What Do I Read Next?
- One of the most famous writers living during Chaucer’s lifetime was Giovanni Boccaccio. Boccaccio’s most famous work, The Decameron (1350), was a collection of one hundred short tales that may have influenced the structure that Chaucer used. In addition, some of the stories Chaucer used in his work were taken from The Decameron.
- The “Chaucer Metapage” is a project initiated in 1998 by the Thirty Third International Congress of Medieval Studies, aimed at coordinating all Chaucer sources on the internet. It can be located at http://www.unc.edu/depts/chaucer/index.html (August 6, 2001).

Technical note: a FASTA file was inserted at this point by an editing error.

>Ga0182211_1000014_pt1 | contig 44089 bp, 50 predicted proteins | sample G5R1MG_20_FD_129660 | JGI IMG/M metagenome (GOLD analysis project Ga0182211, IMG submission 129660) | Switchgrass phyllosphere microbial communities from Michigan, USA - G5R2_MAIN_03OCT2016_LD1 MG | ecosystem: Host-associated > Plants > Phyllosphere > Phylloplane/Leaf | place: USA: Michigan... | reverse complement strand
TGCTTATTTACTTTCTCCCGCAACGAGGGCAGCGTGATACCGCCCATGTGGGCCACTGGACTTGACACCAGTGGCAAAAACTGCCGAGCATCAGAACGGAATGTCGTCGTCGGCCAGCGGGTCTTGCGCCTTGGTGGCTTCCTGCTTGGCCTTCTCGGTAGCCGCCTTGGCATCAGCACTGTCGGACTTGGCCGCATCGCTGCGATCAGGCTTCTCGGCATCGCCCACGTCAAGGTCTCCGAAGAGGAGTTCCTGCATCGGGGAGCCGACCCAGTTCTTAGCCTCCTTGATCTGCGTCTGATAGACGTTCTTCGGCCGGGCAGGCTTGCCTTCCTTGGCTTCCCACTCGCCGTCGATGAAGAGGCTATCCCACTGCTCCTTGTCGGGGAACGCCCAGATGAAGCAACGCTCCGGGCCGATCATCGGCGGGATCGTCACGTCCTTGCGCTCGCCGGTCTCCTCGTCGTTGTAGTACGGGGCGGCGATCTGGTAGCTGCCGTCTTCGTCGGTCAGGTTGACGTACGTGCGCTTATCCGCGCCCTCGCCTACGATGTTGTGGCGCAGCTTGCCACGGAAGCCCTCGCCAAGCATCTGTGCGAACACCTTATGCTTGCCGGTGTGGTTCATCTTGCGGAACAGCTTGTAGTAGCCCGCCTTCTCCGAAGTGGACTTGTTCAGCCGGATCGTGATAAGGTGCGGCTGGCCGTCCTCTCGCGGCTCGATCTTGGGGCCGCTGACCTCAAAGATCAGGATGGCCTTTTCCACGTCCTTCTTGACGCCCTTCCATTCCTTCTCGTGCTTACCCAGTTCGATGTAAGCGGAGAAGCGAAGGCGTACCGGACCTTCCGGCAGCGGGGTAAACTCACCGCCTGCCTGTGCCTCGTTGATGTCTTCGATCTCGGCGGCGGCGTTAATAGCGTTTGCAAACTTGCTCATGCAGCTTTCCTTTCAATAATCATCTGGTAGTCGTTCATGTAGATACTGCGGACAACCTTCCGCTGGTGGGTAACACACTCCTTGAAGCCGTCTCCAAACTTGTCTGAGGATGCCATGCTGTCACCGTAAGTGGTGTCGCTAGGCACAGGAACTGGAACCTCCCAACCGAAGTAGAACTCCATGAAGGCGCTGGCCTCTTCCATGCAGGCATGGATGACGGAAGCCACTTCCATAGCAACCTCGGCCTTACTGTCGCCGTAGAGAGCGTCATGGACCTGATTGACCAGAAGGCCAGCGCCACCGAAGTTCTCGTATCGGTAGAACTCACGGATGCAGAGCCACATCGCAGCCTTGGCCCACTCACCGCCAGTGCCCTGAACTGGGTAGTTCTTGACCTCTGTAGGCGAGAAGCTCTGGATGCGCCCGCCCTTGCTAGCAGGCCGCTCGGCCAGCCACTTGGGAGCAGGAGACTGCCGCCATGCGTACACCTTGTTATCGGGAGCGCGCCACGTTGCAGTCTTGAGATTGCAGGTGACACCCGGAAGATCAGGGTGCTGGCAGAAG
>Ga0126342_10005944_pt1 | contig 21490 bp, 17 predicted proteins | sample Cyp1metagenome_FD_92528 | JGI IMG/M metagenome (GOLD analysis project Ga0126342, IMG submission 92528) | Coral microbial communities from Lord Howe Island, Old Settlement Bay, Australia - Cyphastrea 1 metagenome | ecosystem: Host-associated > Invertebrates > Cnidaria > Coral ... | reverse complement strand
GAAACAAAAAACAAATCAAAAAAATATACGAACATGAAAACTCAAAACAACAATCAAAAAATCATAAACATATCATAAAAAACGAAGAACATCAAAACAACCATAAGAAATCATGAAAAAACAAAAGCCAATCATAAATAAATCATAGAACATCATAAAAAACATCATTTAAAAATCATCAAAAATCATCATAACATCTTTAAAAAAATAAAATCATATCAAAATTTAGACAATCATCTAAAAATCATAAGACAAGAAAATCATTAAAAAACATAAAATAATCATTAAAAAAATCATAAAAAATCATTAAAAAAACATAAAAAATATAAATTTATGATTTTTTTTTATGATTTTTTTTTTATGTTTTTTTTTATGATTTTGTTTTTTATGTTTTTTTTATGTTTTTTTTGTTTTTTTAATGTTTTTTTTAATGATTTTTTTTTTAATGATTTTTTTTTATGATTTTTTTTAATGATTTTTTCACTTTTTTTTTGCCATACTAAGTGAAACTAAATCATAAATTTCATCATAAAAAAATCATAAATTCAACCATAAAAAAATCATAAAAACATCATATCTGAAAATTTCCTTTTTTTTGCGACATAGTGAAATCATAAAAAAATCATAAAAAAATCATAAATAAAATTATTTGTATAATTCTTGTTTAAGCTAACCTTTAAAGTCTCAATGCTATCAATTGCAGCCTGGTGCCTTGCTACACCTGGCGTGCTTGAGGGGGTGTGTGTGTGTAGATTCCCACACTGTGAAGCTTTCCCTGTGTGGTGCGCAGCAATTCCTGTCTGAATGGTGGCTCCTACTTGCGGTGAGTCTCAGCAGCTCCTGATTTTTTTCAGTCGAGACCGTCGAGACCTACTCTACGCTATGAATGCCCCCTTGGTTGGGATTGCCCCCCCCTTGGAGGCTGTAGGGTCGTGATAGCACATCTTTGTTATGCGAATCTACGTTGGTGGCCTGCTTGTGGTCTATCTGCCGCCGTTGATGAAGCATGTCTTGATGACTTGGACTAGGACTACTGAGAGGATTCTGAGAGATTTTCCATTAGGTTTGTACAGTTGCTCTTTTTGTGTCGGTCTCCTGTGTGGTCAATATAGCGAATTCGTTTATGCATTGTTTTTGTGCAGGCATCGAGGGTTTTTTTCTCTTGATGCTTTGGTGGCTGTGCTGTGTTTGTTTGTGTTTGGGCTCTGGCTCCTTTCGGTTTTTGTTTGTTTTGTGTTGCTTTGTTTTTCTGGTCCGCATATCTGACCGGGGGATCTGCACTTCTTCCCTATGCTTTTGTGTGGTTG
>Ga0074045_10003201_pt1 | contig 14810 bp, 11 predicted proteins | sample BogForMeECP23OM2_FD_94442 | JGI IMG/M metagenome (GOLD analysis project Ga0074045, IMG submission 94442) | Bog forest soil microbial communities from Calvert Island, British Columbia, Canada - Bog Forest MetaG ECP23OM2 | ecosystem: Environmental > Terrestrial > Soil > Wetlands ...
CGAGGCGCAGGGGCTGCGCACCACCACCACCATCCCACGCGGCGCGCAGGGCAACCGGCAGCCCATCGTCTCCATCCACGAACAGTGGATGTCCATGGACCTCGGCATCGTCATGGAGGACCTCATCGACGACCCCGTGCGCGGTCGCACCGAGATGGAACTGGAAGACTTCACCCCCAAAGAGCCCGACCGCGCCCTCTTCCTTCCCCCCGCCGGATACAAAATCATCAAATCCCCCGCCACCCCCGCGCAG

- The Canterbury Tales has been translated into Modern English by Nevill Coghill, whose translation was, in turn, adapted to a Broadway musical in 1968. This translation, from Penguin Classics, is considered to be the best of modern translations. Penguin USA published a recent edition in 2000.
- Nevill Coghill also translated Troilus and Criseyde (1483), Chaucer’s other famous work. It is also available from Penguin Classics.
- Some of Chaucer’s minor works have been compiled in a book from Penguin Classics called Love Visions. Included in the book are “The Book of the Duchess,” “The House of Fame,” “The Parliament of Birds,” and “The Legend of Good Women.” It was translated by Brian Stone and published by Viking Press in 1985.
- Sir Edmund Spenser’s epic poem The Faerie Queen was published two centuries after Chaucer in 1590, but it was an historic piece, looking back at a time of knights and...
(The entire section is 375 words.)